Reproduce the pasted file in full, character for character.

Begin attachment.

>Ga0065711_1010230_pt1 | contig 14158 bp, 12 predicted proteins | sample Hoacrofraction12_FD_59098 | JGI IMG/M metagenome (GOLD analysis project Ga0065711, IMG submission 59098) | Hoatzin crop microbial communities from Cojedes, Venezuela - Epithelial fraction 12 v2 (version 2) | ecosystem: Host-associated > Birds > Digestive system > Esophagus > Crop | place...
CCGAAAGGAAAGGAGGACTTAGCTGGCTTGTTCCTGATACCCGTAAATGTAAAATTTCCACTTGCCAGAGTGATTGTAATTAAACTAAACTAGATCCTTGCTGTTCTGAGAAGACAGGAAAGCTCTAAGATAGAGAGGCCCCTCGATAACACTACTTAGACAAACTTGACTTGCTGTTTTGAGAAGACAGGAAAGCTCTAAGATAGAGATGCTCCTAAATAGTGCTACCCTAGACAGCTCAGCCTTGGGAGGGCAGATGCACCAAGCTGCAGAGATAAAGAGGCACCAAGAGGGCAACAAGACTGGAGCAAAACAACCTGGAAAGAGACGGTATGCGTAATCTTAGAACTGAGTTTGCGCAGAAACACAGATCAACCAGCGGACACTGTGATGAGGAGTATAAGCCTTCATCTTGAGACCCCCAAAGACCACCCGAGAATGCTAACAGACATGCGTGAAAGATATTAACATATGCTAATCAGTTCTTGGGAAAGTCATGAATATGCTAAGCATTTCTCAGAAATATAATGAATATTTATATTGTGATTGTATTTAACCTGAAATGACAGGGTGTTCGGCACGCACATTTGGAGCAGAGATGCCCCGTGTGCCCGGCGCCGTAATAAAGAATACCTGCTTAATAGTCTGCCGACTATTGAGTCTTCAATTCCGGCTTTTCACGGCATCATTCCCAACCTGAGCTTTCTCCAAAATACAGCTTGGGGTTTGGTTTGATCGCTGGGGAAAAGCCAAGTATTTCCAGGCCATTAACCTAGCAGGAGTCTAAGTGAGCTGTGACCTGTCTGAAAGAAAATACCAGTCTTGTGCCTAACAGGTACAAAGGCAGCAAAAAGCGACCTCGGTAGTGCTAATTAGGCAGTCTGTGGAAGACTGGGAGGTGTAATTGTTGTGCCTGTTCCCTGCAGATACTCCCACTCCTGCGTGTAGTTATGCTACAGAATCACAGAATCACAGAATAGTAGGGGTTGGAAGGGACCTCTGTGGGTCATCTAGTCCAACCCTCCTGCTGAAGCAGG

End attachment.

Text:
>Ga0065711_1010230_pt1 | contig 14158 bp, 12 predicted proteins | sample Hoacrofraction12_FD_59098 | JGI IMG/M metagenome (GOLD analysis project Ga0065711, IMG submission 59098) | Hoatzin crop microbial communities from Cojedes, Venezuela - Epithelial fraction 12 v2 (version 2) | ecosystem: Host-associated > Birds > Digestive system > Esophagus > Crop | place...
CCGAAAGGAAAGGAGGACTTAGCTGGCTTGTTCCTGATACCCGTAAATGTAAAATTTCCACTTGCCAGAGTGATTGTAATTAAACTAAACTAGATCCTTGCTGTTCTGAGAAGACAGGAAAGCTCTAAGATAGAGAGGCCCCTCGATAACACTACTTAGACAAACTTGACTTGCTGTTTTGAGAAGACAGGAAAGCTCTAAGATAGAGATGCTCCTAAATAGTGCTACCCTAGACAGCTCAGCCTTGGGAGGGCAGATGCACCAAGCTGCAGAGATAAAGAGGCACCAAGAGGGCAACAAGACTGGAGCAAAACAACCTGGAAAGAGACGGTATGCGTAATCTTAGAACTGAGTTTGCGCAGAAACACAGATCAACCAGCGGACACTGTGATGAGGAGTATAAGCCTTCATCTTGAGACCCCCAAAGACCACCCGAGAATGCTAACAGACATGCGTGAAAGATATTAACATATGCTAATCAGTTCTTGGGAAAGTCATGAATATGCTAAGCATTTCTCAGAAATATAATGAATATTTATATTGTGATTGTATTTAACCTGAAATGACAGGGTGTTCGGCACGCACATTTGGAGCAGAGATGCCCCGTGTGCCCGGCGCCGTAATAAAGAATACCTGCTTAATAGTCTGCCGACTATTGAGTCTTCAATTCCGGCTTTTCACGGCATCATTCCCAACCTGAGCTTTCTCCAAAATACAGCTTGGGGTTTGGTTTGATCGCTGGGGAAAAGCCAAGTATTTCCAGGCCATTAACCTAGCAGGAGTCTAAGTGAGCTGTGACCTGTCTGAAAGAAAATACCAGTCTTGTGCCTAACAGGTACAAAGGCAGCAAAAAGCGACCTCGGTAGTGCTAATTAGGCAGTCTGTGGAAGACTGGGAGGTGTAATTGTTGTGCCTGTTCCCTGCAGATACTCCCACTCCTGCGTGTAGTTATGCTACAGAATCACAGAATCACAGAATAGTAGGGGTTGGAAGGGACCTCTGTGGGTCATCTAGTCCAACCCTCCTGCTGAAGCAGG